Your plans have been drawn up, and your finances are in place. There’s just one more hurdle before you can start your new building project: finding yourself a contractor.
What should you know about the company or person you’re considering for the job?
“Your choice of contractors will probably make the difference between a successful project and a nightmare,” said Nick Brits, a principle at Gauteng’s Evolve Architects (www.evolvearch.co.za).
To begin, he said, you’ll need to know whether the contractor is registered with the National Home Builder’s Registration Council - the NHBRC - especially if you’re financing the project through a bank (it’s one of their requirements).
“The NHBRC is a statutory body set up under the Housing Consumers Protection Measures Act that’s charged with protecting the interests of consumers,” said Nick. “Anyone who sets up a business as a home builder has to register with the Council, and any new home has to be ‘enrolled’ with it at least 15 days prior to the start of construction.
“But while enrolling a new home does provide you with some peace of mind - because the law makes provision for limited warranties that cover things like roof leaks and even major structural defects - in practical terms, you’re least likely to have to call on the Council if you’ve got the right contractor on your team.”
Nick said that your first meeting with a potential contractor is crucial. “Pay attention to the way the person communicates, because if you can’t communicate with one another at the beginning, you’re going to land up misunderstanding one another - or worse - down the line. “It’s a difficult call, but I wouldn’t do business with anyone who’s either too reticent or to nice: rather go for someone who speaks with a quiet confidence, but who’s also not scared to recognise gaps in his or her knowledge, and who’s willing to learn and, if necessary, try new things.”
“The larger or more complicated the job, the more experience you’re going to need - so it makes sense to employ a contractor with a proven track record,” said Nick. “The kind of questions you should ask here are: does the contractor have experience doing the kind of work you’re looking for? How long has the company been in operation in your area? And even - does the company have a fixed, permanent address in your area?”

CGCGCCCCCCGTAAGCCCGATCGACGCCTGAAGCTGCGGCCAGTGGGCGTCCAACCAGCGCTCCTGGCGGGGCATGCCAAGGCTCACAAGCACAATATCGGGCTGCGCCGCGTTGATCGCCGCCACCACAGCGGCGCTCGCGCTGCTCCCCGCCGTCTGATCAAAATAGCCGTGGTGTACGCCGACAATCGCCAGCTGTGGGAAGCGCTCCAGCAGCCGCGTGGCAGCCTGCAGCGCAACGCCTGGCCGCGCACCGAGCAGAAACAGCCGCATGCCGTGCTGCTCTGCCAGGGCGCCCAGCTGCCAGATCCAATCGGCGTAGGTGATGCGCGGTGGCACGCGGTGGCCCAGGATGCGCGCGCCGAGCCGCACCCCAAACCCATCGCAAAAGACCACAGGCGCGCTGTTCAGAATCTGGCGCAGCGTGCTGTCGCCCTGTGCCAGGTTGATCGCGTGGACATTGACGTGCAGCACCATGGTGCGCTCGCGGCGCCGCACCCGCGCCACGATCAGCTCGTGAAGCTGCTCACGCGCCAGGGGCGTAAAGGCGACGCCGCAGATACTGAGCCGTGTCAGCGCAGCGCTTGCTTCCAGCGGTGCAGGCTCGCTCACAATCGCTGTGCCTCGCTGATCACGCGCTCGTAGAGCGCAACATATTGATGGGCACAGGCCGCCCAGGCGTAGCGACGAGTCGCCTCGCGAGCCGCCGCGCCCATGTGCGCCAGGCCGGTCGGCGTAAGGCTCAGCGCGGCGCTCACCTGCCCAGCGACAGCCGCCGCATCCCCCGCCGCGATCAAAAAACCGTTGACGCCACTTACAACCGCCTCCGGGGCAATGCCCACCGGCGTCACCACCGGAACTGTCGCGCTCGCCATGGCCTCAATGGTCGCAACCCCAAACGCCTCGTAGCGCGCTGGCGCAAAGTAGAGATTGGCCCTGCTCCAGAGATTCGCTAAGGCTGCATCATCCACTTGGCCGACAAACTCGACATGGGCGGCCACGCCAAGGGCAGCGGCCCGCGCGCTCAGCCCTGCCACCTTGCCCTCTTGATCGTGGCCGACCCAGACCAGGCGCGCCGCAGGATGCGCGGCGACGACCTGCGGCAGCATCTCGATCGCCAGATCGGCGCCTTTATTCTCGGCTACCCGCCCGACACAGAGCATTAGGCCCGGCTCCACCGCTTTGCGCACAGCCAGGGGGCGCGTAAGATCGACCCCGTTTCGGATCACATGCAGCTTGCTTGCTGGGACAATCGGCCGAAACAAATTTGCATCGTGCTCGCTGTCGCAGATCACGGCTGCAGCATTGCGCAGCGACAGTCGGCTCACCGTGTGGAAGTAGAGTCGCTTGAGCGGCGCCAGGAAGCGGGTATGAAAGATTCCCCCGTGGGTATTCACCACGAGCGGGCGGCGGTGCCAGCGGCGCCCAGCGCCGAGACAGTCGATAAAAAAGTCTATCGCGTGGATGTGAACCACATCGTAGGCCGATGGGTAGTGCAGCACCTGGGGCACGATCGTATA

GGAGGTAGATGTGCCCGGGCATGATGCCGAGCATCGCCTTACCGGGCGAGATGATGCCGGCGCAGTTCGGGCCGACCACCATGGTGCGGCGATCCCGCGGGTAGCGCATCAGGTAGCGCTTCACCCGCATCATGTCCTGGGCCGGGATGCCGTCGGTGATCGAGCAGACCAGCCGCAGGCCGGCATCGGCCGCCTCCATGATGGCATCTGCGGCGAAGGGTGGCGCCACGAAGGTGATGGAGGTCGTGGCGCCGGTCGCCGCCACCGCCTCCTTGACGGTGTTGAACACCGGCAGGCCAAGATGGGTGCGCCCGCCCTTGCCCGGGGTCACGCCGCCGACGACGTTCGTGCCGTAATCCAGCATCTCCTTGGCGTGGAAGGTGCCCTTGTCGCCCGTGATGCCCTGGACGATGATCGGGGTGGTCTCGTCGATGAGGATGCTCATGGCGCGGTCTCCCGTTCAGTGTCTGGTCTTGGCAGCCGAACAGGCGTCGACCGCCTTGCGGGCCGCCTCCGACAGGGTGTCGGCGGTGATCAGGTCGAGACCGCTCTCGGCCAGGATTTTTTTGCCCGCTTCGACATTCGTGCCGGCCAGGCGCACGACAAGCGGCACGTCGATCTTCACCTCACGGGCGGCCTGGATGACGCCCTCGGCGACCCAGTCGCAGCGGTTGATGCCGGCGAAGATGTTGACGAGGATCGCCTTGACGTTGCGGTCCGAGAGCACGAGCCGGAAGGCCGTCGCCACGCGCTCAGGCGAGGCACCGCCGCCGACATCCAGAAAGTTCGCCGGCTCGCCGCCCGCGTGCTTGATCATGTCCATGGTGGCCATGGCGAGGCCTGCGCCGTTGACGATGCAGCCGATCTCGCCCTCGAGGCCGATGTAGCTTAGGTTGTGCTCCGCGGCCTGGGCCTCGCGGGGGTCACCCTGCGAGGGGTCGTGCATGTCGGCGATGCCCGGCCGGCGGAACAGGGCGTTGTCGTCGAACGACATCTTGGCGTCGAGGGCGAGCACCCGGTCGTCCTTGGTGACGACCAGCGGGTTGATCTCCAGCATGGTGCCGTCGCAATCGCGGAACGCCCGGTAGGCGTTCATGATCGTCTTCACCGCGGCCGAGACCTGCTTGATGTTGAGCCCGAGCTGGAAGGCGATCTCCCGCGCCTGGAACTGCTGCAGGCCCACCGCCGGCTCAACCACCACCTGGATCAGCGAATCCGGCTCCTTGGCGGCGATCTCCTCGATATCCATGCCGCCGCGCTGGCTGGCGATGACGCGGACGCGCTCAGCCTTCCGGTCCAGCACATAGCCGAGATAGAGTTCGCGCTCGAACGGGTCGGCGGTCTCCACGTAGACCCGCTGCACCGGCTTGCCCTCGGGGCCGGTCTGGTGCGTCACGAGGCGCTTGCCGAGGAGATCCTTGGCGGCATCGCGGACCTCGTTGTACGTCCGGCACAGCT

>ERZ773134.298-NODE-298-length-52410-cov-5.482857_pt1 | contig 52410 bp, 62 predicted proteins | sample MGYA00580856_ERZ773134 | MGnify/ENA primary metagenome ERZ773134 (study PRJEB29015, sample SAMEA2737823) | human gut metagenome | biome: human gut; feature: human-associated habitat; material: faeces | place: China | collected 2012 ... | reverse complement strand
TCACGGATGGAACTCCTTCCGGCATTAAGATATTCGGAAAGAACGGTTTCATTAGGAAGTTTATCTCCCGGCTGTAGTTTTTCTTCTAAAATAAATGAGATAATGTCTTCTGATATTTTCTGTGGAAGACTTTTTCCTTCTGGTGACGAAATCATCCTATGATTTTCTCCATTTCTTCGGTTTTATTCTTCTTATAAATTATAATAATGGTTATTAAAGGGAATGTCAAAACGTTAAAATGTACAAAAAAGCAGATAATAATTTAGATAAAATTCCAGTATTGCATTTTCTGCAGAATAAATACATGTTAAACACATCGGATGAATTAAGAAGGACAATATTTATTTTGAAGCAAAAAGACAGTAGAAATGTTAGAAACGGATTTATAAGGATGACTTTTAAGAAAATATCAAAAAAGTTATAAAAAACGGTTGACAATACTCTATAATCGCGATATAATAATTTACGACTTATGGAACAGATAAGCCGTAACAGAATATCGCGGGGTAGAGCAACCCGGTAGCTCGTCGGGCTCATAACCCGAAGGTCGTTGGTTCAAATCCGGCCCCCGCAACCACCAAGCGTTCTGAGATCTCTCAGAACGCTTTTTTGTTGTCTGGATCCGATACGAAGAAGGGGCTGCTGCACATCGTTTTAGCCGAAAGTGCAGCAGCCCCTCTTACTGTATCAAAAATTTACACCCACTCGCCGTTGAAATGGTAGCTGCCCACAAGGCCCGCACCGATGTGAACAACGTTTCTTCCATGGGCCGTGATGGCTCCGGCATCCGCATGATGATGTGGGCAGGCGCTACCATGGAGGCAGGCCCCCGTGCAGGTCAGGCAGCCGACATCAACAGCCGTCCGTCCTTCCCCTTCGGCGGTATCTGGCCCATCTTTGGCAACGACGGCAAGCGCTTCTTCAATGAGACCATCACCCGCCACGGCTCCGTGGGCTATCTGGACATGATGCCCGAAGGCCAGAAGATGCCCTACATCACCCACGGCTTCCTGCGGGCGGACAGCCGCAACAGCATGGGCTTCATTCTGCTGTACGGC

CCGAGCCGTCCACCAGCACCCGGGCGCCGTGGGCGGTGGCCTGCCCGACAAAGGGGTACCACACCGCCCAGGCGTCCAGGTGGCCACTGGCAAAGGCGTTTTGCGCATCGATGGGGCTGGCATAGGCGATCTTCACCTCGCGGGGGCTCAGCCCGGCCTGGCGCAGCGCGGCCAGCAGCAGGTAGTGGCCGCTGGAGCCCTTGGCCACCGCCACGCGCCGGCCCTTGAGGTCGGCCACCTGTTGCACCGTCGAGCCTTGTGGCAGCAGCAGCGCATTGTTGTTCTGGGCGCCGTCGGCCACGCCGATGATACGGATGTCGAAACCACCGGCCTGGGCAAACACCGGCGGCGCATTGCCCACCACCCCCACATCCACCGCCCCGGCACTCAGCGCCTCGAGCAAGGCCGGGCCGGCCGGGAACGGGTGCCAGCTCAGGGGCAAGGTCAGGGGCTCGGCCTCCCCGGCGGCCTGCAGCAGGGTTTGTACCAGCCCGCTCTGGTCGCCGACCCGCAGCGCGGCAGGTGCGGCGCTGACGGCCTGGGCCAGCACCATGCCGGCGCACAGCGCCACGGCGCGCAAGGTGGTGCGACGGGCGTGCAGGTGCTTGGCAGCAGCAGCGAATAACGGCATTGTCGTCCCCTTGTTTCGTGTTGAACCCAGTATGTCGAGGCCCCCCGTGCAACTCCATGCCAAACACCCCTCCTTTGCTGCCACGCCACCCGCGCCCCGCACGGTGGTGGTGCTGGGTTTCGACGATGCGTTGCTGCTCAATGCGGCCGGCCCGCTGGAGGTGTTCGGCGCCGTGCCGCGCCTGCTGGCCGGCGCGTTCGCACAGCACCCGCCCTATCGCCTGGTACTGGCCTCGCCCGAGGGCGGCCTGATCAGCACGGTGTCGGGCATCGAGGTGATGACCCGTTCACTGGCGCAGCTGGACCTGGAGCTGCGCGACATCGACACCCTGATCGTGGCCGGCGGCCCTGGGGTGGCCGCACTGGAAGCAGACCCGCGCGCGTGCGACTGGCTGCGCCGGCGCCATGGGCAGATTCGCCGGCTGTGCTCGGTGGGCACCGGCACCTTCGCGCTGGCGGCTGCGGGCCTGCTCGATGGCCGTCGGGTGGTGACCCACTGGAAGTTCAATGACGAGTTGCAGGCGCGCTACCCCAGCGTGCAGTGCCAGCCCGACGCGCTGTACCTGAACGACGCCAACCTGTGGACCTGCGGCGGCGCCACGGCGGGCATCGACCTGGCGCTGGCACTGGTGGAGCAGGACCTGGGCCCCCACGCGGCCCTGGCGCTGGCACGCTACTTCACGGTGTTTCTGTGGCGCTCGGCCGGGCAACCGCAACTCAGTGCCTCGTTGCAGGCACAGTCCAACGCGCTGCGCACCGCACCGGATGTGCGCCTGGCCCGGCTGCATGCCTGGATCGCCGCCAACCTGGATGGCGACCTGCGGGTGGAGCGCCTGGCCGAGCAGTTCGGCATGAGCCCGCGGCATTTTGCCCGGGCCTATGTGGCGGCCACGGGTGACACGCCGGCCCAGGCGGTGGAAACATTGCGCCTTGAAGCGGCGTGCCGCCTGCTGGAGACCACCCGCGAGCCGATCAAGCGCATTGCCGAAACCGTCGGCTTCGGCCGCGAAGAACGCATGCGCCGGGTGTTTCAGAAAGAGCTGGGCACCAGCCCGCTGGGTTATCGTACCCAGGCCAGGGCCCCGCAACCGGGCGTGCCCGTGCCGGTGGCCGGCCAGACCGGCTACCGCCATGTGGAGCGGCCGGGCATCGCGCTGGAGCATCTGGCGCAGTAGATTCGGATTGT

On a new building or a big alteration, renovation, or addition, your architect will probably arrange for a bill of quantities (often through the offices of a quantity surveyor) which will form the basis on which potential contractors will quote. This is invaluable in the bidding process because it allows you to compare prices on a like-for-like basis. “On smaller jobs, though, you probably won’t have an accurate bill of quantities, so there might be a certain amount of guess-work involved,” said Nick. “Nevertheless, you’ll need to know from the contractor whether his price is offered as a fixed amount - to which you can hold him - or as an estimate, which could leave you open when it comes time to pay for the work.
“Some contractors will try to give you a lump-sum price, but you should rather insist on an itemised quote - both so that you’re fully informed about what you’re in for, and so that you can judge whether the builder understands the job.
“It’d be great to be able to take everyone at his or her word - but when it comes to building, the success of your project could rest on the amount of information both parties shared in writing at the start,” said Nick.